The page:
Feb 15, 2024 - News

Mapped: Texans dropped from Medicaid rolls

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Data: 2018-2022 American Community Survey, Texas Health and Human Services Commission; Map: Erin Davis/Axios Visuals

More than 2 million people have been removed from Texas' Medicaid program since federal pandemic-era coverage protections were lifted last April, new state data shows.

Why it matters: Many people may have unnecessarily lost their health insurance.

Zoom in: Included in the 2 million Texans are 180,000 people in the San Antonio area who were removed from Medicaid between April and December last year.

What they're saying "Many people losing Medicaid have a broad range of health and mental health care needs, and without Medicaid or other affordable coverage, they can face severe health and financial consequences," Jennifer Tolbert, who analyzes Medicaid for the health policy research nonprofit KFF, tells Axios.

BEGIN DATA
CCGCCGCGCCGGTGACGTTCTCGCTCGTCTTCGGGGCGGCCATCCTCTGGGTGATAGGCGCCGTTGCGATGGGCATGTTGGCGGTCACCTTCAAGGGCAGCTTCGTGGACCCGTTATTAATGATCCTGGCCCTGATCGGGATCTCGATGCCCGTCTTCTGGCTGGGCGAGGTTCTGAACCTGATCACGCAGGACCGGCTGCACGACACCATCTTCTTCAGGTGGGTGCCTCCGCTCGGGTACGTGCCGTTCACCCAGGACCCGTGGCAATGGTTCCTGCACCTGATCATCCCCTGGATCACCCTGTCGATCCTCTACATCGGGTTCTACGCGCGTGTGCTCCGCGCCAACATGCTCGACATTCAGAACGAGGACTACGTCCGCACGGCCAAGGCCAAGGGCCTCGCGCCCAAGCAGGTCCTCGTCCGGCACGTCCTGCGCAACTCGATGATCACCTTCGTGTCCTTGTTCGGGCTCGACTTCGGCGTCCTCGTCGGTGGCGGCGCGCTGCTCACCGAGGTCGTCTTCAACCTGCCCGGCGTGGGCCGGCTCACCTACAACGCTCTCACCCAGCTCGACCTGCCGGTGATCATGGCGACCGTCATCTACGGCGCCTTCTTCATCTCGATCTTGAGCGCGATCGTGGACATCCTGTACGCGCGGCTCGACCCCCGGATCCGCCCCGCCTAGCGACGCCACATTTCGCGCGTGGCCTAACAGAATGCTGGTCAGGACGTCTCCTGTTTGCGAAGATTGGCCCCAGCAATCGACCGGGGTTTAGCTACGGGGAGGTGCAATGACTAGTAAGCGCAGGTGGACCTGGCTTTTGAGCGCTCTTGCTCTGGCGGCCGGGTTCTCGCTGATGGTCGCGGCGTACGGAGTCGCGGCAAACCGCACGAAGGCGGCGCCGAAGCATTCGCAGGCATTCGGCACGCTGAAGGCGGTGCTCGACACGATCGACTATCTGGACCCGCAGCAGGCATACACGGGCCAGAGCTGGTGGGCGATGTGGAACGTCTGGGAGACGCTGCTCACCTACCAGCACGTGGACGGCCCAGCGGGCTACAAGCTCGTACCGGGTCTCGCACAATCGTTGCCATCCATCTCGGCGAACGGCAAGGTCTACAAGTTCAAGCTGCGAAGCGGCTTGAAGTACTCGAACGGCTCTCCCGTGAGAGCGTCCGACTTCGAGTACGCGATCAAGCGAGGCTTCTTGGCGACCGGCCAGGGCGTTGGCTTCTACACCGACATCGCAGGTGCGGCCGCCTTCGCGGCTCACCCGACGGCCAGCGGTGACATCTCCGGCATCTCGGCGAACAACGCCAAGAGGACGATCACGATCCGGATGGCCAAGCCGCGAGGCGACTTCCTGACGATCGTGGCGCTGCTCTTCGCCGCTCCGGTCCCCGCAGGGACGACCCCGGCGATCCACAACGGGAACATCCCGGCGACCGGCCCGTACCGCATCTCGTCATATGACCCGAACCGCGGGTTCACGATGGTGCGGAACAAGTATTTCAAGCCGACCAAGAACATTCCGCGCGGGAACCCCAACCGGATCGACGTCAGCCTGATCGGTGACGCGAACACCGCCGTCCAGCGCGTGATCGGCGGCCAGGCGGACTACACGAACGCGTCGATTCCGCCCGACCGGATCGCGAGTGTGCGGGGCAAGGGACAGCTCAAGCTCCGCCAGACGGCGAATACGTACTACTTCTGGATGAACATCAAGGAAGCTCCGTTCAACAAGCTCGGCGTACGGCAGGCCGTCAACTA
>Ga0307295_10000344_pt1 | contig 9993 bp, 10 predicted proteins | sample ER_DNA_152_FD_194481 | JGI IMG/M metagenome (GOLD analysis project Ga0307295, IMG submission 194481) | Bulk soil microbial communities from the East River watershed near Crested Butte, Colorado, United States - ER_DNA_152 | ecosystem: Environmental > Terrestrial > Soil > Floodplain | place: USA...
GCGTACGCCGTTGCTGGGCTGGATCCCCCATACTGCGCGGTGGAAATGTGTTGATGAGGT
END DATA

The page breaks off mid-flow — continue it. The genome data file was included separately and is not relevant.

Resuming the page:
Zoom out: Texas is the second most populous state and has long had the country's highest uninsured rate, so it's perhaps not surprising that it leads the U.S. in disenrollments.

  • But it also has the highest rate of people removed from Medicaid since last year, with 61% of enrollees losing coverage, per KFF.

State of play: Texas is "taking all possible actions to provide benefits to eligible Texans as quickly as possible," Thomas Vazquez, a spokesperson for the Texas Health and Human Services Commission, told Axios in an email.

What's next: Some people who lost Medicaid likely wound up in the Affordable Care Act insurance marketplaces.

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